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[personal profile] icon_uk
May the 4th

I found this in a bookstore the last time I visited Paris, and thought I'd share it with you.

I'm not patient or good enough to change the text in situ, so I'll put in as much of the text as seems appropriate after the fact, and apologise to any French speakers as I mangle their lovely language (And that's why Cypher is my favourite superhero!)

Written and drawn by Enrique V Vegas

Be warned this is not only not dial-up friendly, it's actively dial-up hostile!!

A long time ago.... )
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[personal profile] shirubie
In my last post, I mentioned the "Paul" series by Michel Rabagliati as one of the most successful Quebec comics of recent years. Inspired by the author's childhood memories, this series of slice-of-life graphic novels (now at 7 volumes) follows Paul, a typical young man from a middle-class Quebecois family living in Montreal, from his adolescence in 70s to his adult years.

 photo Paul-cover_zps91f9569d.jpg

I managed to get my hands on an english-translated volume, Paul Joins the Scouts. From Amazon.com (because I'm too lazy to write a summary myself):

Montrealer Michel Rabagliati returns to the childhood story of his famous semi-autobiographical character. It’s 1970 and Paul’s family watches the news with anxiety as bombs are going off around Montreal. But Paul is more interested in flying his kite, comics, and his first kiss. Soon Paul joins the Scouts and heads off to camp. Away from his parents and extended family he discovers self worth in a troop of like-minded and enthusiastic boys. Things take a turn, however, when the troop gets mixed up in the terrifying events of the FLQ crisis. Paul Joins the Scouts is a coming of age story which takes an historical approach to both the Baden Powell scouting movement and the October Crisis, but humanizes these incidents for both a YA and adult audience. It is original, sincere, captivating, and a little bit retro.

Like I said, this is a slice-of-life story composed of lots of little scenes of daily life, so some people might find this a little boring. The pages I post today are from the first half of the book, mostly centered around Paul's involvement in the scouts.

24 pages out of a 117 pages volume. )
skemono: I read dead racists (Default)
[personal profile] skemono

The latest volume of Blacksad was released in the US last month! Let's take a look-see, hm?

Lookie lookie, I've got Hookie. I mean, Blacksad )

13 pages of 54

Writer: Juan Díaz Canales
Artist: Juanjo Guarnido
Translators: Katie LaBarbera & Neal Adams
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[personal profile] shirubie
Hello everyone! This is my first post here I'm so happy to have found this place!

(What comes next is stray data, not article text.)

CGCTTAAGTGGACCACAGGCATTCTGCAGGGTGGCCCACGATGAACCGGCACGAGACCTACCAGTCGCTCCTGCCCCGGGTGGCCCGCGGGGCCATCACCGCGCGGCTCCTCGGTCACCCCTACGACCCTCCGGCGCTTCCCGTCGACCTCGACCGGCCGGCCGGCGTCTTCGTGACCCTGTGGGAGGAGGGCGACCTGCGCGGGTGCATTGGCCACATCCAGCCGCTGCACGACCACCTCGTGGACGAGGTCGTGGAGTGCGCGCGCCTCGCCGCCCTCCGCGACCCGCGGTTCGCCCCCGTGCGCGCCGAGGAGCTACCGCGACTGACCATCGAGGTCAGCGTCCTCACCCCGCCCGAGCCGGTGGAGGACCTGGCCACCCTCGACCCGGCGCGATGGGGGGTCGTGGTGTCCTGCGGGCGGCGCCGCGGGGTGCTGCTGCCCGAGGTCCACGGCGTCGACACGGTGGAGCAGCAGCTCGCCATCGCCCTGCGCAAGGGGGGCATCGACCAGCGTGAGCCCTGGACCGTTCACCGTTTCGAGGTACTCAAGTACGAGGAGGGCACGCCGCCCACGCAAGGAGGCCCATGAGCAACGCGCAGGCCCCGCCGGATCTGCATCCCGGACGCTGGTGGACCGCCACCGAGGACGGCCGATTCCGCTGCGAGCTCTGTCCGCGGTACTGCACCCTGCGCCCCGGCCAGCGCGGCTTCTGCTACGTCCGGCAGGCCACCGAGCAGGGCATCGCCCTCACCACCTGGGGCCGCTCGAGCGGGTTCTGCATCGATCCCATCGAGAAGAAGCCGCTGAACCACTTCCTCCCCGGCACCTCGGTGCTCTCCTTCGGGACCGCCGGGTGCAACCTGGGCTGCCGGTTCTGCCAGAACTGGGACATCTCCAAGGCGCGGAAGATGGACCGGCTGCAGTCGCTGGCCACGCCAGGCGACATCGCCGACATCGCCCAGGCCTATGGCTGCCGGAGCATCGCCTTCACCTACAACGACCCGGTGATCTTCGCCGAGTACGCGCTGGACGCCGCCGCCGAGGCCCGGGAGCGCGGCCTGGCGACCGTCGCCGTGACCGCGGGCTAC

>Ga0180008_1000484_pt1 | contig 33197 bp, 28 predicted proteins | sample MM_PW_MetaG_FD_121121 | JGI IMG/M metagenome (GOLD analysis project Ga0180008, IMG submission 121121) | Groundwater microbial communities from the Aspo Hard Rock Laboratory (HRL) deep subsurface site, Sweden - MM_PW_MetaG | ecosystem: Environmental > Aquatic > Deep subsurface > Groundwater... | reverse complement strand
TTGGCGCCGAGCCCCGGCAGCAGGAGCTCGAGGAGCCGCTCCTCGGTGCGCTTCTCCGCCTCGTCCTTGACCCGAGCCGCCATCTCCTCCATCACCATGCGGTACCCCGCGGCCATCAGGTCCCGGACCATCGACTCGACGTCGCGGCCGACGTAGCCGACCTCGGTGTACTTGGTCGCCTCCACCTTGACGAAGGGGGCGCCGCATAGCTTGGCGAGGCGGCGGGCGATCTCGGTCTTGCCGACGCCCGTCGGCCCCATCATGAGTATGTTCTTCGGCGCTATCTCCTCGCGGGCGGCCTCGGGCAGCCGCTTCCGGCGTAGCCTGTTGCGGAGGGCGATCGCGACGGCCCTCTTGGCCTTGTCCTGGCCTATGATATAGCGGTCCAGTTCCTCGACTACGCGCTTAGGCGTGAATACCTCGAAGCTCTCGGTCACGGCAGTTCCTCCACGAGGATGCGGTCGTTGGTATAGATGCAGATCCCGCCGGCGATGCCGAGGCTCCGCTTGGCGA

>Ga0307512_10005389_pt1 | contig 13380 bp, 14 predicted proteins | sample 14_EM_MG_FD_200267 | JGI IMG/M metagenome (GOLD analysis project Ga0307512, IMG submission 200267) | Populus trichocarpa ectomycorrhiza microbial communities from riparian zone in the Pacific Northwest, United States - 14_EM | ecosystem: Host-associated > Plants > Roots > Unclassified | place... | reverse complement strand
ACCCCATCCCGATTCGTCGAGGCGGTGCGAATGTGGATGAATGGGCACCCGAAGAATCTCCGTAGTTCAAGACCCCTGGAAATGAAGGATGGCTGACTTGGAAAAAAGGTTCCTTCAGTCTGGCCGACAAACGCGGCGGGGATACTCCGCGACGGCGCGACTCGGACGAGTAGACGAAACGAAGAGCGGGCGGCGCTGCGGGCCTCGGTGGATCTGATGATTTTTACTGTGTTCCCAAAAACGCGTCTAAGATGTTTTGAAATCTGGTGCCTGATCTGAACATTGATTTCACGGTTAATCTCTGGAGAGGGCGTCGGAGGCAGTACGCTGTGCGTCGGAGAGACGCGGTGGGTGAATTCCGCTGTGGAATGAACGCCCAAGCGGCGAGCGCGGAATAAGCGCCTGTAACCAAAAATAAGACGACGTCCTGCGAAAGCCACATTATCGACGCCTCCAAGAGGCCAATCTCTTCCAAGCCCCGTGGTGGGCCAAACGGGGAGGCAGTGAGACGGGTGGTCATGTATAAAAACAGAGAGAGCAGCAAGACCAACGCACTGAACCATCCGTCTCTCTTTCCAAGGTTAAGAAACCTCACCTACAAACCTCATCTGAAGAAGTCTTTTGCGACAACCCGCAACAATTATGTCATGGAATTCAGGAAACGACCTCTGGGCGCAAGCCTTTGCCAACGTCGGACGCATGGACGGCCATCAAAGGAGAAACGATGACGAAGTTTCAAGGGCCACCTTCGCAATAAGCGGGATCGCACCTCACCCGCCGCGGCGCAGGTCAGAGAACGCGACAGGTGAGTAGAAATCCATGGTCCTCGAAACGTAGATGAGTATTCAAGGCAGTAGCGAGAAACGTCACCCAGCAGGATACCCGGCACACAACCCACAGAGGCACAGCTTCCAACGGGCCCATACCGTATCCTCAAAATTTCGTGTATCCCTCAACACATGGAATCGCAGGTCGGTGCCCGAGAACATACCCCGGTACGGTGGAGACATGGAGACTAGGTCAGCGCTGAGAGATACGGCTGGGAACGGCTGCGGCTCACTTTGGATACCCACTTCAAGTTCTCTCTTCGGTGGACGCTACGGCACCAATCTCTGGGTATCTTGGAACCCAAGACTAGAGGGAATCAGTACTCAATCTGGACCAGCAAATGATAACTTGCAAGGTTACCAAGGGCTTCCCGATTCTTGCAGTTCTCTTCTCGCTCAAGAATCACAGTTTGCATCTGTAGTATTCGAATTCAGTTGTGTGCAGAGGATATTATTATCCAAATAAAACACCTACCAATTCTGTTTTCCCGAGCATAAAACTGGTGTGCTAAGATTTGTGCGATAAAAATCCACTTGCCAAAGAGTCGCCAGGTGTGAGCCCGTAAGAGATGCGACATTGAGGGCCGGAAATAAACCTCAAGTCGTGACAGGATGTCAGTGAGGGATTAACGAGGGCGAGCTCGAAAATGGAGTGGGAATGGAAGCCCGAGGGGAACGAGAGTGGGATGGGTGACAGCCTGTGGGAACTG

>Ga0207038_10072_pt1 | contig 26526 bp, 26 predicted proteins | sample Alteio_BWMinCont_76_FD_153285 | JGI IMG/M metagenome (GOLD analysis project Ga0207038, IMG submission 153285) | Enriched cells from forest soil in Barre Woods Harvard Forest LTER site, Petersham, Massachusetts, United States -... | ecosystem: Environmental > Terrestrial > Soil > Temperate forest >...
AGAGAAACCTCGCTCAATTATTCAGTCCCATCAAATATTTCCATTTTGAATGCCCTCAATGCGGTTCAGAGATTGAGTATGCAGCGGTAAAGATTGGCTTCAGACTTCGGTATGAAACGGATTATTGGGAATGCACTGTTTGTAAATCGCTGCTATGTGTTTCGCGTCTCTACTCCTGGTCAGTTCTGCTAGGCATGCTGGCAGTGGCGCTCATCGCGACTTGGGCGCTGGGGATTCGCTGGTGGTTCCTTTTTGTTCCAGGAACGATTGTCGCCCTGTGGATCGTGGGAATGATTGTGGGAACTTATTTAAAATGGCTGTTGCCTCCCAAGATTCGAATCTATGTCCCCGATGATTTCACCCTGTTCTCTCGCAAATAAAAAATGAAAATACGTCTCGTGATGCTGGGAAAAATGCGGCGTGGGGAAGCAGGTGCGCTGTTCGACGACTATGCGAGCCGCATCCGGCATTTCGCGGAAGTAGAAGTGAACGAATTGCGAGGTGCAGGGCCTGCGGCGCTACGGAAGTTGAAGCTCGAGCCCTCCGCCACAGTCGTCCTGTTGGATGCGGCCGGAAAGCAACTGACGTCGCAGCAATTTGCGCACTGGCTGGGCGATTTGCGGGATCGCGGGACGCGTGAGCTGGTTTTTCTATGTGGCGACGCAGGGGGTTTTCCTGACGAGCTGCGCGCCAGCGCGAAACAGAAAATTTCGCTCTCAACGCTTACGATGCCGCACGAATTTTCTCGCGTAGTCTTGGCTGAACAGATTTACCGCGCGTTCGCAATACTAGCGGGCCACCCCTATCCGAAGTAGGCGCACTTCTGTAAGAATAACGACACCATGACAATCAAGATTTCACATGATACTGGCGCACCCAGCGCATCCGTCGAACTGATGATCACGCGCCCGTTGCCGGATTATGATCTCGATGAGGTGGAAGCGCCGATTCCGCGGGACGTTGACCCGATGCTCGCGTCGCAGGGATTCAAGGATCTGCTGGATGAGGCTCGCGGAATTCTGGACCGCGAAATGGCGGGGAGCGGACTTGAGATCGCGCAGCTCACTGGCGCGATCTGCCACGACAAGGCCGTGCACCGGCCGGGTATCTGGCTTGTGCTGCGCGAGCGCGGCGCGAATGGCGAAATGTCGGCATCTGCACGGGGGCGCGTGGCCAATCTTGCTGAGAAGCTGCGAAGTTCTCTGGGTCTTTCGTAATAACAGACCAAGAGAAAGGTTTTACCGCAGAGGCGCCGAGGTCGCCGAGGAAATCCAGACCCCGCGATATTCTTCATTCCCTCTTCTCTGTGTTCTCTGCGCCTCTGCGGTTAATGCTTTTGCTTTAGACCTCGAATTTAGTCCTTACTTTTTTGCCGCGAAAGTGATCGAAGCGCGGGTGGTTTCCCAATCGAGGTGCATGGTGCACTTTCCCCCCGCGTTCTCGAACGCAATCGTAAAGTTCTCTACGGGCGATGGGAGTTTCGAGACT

As a french-canadian living near Montreal, Quebec, I'm lucky to have access to a wide variety of comics from many sources: american comics from the US, franco-belgian comics from europe, manga translated in both english and french, and even some local talents (the "Paul" series by Michel Rabagliati for example). My local library has a large collection of comics of all kinds and I want to share with you all the most obscure and awesome stuff I can find.

For my first post, I'll start with one of my favorite franco-belgian comics, the goofy office gofer, Gaston Lagaffe.

This dude right here. But first, an introduction and some background information on this character. )
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[personal profile] icon_uk
Many years ago in that strange era called the 1970's, when still a fairly small icon_uk, I saw a strange book, a large picture book in a language I couldn't read (Much like some of the Tintin, Lucky Luke and Asterix books I'd seen visiting friends have in their possession, but I'd seen those in English too), which featured a Japanese girl as the main character in a science fiction based ser. The book was called "Les Trois Soleils de Vinéa" and as I grew up and learned to read the language I always meant to go back and read more of the books, because I enjoyed that one.

I didn't find any English ones until relatively recently, because for the most part they were first translated from 2007 onwards, and even then not even close to all of them.

I got hold of this book ages ago to scan for here, but I forgot about it until seeing a tumblr post mention the series.

By the second book we're into time travel and antimatter... this is NOT a series that aims low!

Yoko 000

Welcome to the world of Yoko Tsuno )
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[personal profile] malurette
From Spirou: Alerte aux Zorkons (and a little follow-up in La face cachée du Z)